- The lukewarm church member says, 'I can live as I please.'
- The Lord Jesus Christ says, 'Live as you please and you bring yourself under judgment.'
- The lukewarm church member thinks, 'I can keep Christ at a distance.'
- The Lord Jesus Christ stands at the door of the heart, seeking entrance (v. 20).
Let's look at the response of the Lord Jesus Christ towards lukewarm religion. Christ's response to lukewarm religion may be seen in terms of both a threatened judgment and a gracious invitation.
The threatened judgment is frightening in its severity. We don't read that Christ is grieved with the Laodicean church members. We don't read that He is angry with them. We are told that he is disgusted with them. He's not just slightly disgusted. He's thoroughly nauseated - "because you are lukewarm, and neither hot nor cold, I will spew you out of My mouth" (v. 16). Even in the threatened judgment, with all its terrifying seriousness, we see the tender love of the Lord Jesus Christ. Even in the words, "I will spew you out of My mouth", we hear the voice of Christ's love. Christ speaks these terribly stern words as a warning that the Laodiceans might return to Him. He speaks these words to drive out lukewarmness from His Church. He says to the Laodiceans, "I am about to spew you out of My mouth if you do not return to Me."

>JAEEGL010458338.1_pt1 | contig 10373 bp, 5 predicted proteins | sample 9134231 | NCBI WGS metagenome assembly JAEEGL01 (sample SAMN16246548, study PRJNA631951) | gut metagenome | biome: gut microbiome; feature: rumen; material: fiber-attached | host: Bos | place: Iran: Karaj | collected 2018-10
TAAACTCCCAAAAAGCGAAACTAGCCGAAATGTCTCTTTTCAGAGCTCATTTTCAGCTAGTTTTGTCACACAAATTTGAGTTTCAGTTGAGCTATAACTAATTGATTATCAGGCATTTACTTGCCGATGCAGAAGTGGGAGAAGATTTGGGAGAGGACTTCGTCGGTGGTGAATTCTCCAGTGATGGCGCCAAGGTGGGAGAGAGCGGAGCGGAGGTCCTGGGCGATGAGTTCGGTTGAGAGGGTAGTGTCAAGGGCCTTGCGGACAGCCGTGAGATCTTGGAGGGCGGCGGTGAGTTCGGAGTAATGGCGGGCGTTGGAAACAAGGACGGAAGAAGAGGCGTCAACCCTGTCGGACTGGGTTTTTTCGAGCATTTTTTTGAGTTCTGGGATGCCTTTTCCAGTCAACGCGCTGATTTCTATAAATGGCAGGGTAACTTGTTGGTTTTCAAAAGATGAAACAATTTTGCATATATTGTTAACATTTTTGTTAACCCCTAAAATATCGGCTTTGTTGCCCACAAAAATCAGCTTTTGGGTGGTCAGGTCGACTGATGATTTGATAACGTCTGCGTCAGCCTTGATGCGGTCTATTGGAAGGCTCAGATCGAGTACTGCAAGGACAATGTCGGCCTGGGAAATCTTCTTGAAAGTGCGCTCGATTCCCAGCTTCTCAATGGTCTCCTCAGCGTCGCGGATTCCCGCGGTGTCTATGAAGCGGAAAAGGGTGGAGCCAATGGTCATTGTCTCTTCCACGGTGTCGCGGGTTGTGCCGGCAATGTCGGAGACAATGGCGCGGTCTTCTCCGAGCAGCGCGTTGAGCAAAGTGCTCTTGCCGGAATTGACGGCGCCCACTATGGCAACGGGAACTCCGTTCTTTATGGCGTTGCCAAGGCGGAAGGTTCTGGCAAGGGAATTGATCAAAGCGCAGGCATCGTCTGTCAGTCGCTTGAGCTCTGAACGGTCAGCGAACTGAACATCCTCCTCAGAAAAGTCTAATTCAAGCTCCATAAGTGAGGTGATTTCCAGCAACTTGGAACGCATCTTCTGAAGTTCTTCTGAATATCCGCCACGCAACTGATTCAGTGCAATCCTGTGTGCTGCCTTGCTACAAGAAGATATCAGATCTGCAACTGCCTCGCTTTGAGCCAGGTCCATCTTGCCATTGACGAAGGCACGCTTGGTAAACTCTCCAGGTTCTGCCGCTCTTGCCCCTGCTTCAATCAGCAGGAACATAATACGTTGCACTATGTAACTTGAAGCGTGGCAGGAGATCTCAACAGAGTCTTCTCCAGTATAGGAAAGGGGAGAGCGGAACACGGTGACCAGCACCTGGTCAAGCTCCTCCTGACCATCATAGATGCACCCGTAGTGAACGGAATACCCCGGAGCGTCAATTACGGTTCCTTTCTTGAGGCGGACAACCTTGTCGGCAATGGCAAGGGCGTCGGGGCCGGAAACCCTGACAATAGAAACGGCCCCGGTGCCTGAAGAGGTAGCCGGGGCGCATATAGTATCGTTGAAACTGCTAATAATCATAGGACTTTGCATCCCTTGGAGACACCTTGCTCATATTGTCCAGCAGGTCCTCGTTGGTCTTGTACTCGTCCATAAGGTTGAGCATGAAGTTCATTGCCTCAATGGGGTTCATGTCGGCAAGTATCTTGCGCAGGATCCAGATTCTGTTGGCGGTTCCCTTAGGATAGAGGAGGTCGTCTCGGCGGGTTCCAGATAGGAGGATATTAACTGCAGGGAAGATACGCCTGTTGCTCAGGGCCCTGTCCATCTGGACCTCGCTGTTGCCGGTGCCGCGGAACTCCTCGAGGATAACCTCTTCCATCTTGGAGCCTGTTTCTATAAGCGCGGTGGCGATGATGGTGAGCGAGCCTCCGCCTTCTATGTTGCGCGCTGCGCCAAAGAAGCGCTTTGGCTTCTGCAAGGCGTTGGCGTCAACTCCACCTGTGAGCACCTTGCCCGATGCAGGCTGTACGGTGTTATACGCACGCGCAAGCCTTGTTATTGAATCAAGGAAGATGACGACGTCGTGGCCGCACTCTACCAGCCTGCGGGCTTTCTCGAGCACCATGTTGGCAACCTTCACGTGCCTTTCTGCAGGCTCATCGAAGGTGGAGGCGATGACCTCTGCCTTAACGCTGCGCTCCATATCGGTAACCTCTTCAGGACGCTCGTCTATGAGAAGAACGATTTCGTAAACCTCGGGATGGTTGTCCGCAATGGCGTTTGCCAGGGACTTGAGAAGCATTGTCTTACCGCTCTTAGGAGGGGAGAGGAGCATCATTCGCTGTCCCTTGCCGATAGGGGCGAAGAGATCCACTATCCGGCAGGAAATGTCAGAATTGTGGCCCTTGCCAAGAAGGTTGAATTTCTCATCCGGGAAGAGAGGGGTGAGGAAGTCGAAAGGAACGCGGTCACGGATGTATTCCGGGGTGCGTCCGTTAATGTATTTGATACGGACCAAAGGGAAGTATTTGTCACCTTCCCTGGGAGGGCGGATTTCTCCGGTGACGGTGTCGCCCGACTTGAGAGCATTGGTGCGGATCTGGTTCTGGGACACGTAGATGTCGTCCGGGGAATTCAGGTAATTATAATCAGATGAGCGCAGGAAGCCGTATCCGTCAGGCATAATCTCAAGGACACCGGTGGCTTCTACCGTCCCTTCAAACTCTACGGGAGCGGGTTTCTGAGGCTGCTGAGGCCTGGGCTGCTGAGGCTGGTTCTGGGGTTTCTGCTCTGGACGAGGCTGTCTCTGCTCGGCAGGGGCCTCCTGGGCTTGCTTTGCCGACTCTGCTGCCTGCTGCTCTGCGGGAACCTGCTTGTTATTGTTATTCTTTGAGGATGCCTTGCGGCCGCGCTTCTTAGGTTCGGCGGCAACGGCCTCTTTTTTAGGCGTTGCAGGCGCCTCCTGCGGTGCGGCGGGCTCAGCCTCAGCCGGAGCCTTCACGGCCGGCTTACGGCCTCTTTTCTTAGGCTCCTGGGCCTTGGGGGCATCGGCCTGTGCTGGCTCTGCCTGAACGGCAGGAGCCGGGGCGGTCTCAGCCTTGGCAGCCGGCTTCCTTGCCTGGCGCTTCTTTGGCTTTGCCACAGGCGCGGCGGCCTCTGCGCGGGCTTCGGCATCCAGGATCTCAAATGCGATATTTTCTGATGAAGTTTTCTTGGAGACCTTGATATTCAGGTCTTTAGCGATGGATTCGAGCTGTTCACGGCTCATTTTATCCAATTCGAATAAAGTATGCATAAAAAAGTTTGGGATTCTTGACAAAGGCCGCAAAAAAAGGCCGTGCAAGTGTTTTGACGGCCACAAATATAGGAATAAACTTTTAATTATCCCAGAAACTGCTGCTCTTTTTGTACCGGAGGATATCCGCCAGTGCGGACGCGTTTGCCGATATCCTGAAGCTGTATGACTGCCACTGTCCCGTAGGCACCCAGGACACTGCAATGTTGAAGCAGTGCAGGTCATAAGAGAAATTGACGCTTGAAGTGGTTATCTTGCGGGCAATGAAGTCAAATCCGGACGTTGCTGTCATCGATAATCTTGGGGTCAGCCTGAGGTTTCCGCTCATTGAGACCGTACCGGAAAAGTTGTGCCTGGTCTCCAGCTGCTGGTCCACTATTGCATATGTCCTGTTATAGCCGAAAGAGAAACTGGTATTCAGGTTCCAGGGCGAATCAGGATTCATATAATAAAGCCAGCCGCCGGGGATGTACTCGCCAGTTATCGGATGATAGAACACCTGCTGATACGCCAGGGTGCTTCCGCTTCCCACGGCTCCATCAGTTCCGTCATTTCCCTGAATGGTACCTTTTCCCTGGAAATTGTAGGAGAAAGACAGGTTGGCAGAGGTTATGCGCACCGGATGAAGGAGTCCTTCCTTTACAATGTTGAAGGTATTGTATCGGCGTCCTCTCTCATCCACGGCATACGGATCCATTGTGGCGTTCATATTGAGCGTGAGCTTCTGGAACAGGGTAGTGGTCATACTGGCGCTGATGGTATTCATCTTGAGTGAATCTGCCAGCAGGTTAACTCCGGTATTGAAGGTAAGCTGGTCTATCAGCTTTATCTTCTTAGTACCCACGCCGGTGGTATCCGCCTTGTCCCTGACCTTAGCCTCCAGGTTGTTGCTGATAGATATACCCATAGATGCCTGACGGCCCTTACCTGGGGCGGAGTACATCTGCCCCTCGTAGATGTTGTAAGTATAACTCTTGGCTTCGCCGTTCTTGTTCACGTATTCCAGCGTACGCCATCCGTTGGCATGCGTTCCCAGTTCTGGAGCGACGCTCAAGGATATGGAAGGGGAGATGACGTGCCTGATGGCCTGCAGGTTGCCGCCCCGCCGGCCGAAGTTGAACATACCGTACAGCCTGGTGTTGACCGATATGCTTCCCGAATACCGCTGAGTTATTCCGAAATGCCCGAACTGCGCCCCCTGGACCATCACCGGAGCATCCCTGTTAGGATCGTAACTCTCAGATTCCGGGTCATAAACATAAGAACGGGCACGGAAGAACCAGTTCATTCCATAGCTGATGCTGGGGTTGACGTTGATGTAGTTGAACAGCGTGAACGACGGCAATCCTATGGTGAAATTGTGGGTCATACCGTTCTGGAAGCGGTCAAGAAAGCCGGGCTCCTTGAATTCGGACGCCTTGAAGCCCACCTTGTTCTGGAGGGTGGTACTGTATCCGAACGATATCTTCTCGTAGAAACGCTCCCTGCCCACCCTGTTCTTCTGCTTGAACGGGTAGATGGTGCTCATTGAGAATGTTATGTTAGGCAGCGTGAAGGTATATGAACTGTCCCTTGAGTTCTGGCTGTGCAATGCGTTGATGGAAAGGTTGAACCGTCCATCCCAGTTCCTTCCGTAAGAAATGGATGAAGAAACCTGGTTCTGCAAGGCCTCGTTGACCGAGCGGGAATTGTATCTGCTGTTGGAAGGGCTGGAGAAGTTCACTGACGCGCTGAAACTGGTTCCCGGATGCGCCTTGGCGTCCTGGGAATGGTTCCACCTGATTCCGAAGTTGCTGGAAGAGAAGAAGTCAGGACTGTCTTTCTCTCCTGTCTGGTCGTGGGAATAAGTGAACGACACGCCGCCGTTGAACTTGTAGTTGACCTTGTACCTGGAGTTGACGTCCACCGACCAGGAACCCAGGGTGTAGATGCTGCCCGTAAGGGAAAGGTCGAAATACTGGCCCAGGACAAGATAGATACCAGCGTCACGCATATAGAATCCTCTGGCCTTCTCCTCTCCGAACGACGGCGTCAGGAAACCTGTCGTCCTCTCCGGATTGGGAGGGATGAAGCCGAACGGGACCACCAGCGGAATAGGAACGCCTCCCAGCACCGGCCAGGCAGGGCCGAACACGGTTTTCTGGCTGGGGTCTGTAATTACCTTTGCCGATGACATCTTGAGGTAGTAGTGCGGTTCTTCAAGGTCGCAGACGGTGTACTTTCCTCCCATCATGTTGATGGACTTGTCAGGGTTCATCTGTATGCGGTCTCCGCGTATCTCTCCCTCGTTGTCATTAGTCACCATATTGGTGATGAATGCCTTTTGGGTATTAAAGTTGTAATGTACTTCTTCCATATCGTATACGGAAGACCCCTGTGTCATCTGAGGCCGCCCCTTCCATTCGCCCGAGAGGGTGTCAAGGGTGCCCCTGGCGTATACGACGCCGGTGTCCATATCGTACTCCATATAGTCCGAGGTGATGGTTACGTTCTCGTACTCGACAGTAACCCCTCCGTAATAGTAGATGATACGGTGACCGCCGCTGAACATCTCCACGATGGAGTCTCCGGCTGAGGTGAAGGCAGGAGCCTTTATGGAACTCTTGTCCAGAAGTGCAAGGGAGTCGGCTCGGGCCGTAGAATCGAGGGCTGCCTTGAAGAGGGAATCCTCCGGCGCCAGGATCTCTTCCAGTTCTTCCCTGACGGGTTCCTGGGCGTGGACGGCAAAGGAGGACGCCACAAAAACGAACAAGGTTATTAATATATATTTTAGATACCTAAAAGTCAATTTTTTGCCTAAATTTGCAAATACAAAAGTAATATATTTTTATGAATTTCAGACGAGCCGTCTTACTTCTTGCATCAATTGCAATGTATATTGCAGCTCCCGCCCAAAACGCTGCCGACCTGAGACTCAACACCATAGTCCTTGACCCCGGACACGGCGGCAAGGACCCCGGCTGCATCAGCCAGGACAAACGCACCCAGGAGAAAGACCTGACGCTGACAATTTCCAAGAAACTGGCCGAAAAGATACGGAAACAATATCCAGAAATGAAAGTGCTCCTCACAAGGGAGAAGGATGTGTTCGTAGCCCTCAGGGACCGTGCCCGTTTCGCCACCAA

The severity of the threatened judgment doesn't lead us to doubt the wonderful love of Christ. By linking the threatened judgment with the gracious invitation, the Lord emphasizes that He is very severe in His condemnation because He is very tender and kind, very loving and gracious. What is the significance of Christ's threatened judgment for us today? In verse 17, Christ draws attention to the radical difference between the religious man's evaluation of himself and Christ's evaluation of him - "you say, 'I am rich, I have prospered, and I need nothing;' not knowing that you are wretched, pitiable, poor, blind and naked" (v. 17).
Try to picture an individual who has all of these five characteristics - wretched, pitiable, poor, blind and naked! That is the description Christ gives of the person who imagines himself to be a fine Christian when, in reality, Christ is utterly disgusted with Him. This is extremely challenging for every one of us. If we , who have heard the Word of God often, remain lukewarm, Christ will bypass us and build His Church around those who are, at present, cold towards Him. Their hearts will become hot towards Him as they hear and believe the Gospel. If we remain lukewarm, we will be an obstacle to others finding Christ. That, however, need not be. The Word of God comes to us, offering us tremendous blessings. These blessings will be yours if you receive Christ's Word with faith.
* Acknowledge your spiritual poverty and receive the spiritual riches Christ offers you (v. 18).
* Acknowledge the truth of Christ's evaluation of your life and make a true return to Him in the obedience of faith (v. 19).